Our waste, our resource
13 September 2019
By Gayle Sloan, CEO of the Waste Management and Resource Recovery Association of Australia
Let me start off by saying, Australia recycles. Can we all do better? Absolutely.
Until about two years ago, the waste and resource recovery industry was rarely in the media spotlight. That’s now changed, and while this sudden burst of attention and interest is great, there are many unknowns and misconceptions. This includes the fundamental question, after my bins are collected, when and where does recycling happen?
A story in The Age about contamination at SKM’s material recovery facilities (MRFs) from yellow bin materials piqued my interest. MRFs receive ‘yellow bin’ materials and then proceed to separate for recycling. As recipients of yellow bin materials, contamination in MRFs is not a new phenomenon. However, I strongly believe the current challenges that operators are facing with the closure of markets and the collapse of SKM have resulted in higher contamination levels.
We are all well aware of the stories in the media – both positive and negative – about Australia’s recycling efforts and challenges of late. The closure of global markets for our recyclable materials means we need to find homes right here in Australia for our recyclables. This is a positive shift – waste management and resource recovery is a shared responsibility, and we should seek to manage our waste and resources in our own communities.
There is no quick fix. Everyone, and I do mean everyone, has to pull their weight in building a strong circular economy. The household collection and MRF processing part is just one part of the equation. Once the MRF sorts the recyclables (note: MRFs do not ‘recycle’, they sort materials into bales of single streams to then sell to those who remanufacture), we need somewhere to send these prepared materials. We need markets that buy the recycled material back in Australia.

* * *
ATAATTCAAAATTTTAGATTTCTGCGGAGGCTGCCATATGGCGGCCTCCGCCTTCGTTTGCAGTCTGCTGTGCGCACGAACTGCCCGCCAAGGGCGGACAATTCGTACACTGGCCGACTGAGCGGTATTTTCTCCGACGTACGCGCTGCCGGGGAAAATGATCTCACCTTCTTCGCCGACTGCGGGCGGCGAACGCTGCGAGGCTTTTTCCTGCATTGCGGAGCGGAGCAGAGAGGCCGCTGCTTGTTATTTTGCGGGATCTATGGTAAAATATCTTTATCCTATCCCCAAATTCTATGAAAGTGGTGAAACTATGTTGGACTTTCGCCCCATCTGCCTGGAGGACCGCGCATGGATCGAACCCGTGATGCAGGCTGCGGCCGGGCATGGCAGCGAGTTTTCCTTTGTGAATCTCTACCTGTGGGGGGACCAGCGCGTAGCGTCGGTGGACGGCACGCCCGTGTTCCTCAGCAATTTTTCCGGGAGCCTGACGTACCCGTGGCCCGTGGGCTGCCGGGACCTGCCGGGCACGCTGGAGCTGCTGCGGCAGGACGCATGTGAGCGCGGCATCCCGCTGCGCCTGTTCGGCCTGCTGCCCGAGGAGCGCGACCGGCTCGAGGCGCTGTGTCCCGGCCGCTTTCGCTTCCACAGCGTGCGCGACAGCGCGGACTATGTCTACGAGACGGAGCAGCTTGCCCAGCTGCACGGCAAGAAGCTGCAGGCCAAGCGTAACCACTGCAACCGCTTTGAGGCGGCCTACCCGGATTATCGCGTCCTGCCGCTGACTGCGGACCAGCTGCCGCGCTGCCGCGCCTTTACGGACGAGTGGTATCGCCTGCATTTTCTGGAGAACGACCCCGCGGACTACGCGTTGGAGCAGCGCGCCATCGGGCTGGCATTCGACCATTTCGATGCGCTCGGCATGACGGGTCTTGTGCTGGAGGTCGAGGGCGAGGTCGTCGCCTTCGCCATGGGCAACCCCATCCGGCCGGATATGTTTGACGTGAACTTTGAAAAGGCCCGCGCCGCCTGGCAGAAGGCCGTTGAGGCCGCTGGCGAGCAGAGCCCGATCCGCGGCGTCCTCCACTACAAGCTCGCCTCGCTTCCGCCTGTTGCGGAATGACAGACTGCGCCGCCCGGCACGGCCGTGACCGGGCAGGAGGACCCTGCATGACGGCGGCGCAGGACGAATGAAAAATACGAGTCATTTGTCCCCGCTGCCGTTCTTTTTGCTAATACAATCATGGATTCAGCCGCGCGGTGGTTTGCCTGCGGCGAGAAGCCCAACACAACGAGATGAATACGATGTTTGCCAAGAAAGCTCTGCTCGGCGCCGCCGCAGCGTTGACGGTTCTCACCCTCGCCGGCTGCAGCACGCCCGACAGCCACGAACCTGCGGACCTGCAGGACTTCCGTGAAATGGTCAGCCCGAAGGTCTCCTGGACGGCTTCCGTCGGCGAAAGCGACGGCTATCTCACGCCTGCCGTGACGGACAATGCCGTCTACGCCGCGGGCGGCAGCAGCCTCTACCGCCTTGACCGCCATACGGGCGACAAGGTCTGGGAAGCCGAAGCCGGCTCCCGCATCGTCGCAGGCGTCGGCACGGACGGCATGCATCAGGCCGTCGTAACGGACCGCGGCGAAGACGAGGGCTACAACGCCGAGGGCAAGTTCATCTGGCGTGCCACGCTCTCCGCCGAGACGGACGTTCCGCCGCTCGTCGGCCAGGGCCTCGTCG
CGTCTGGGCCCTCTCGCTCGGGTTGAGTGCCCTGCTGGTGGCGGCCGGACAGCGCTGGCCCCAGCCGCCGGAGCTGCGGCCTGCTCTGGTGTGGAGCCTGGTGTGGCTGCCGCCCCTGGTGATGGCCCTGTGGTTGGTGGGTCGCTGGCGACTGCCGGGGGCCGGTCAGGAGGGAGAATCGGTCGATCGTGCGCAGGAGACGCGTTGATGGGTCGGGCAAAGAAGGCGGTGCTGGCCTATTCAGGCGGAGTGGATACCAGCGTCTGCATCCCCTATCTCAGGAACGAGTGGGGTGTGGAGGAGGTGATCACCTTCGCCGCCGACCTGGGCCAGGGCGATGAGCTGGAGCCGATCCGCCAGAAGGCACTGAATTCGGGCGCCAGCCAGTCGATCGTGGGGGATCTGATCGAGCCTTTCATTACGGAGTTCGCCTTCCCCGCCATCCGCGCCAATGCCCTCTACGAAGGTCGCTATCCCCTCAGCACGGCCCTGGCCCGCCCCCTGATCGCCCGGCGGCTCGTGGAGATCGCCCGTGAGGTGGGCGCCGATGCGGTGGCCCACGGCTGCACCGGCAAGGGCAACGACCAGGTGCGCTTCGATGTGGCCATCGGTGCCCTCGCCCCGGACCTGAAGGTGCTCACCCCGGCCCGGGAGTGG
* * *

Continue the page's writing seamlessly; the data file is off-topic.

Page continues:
At this present time however, Australia simply does not have enough manufacturing pull to absorb all the domestic recycled material we are collecting. This is changing, just as the international buyers who used to rely on access to our materials have to adjust their own business models. The transition is already underway and despite some of the media headlines, I urge you not to lose faith in the capacity of our waste management and resource recovery sector to deliver better outcomes.
The public is absolutely integral to the success of our industry. The power really is in your hands; the power in choosing what to buy (or not buy), the power to place the correct products in the correct bin, and the power to influence the way manufacturers, retailers, and governments act.
Coming back to contamination concerns as highlighted in The Age, it is so vitally important that we do not stop recycling. Here’s what will help.
The yellow bin is only for household material (and that does not include stuff from your garage or sheds attached to the house, as those containers often include hazardous material such as paint, fuels, batteries… stuff that might explode in a truck when compacted, and needs to be handled more carefully than general household packaging).
All you have to remember is that the yellow bin and the MRFs that receive your yellow bin materials want paper and cardboard, containers (bottles, jars, tins, etc) from the kitchen, and containers from the laundry and bathroom - in simple terms, that is it!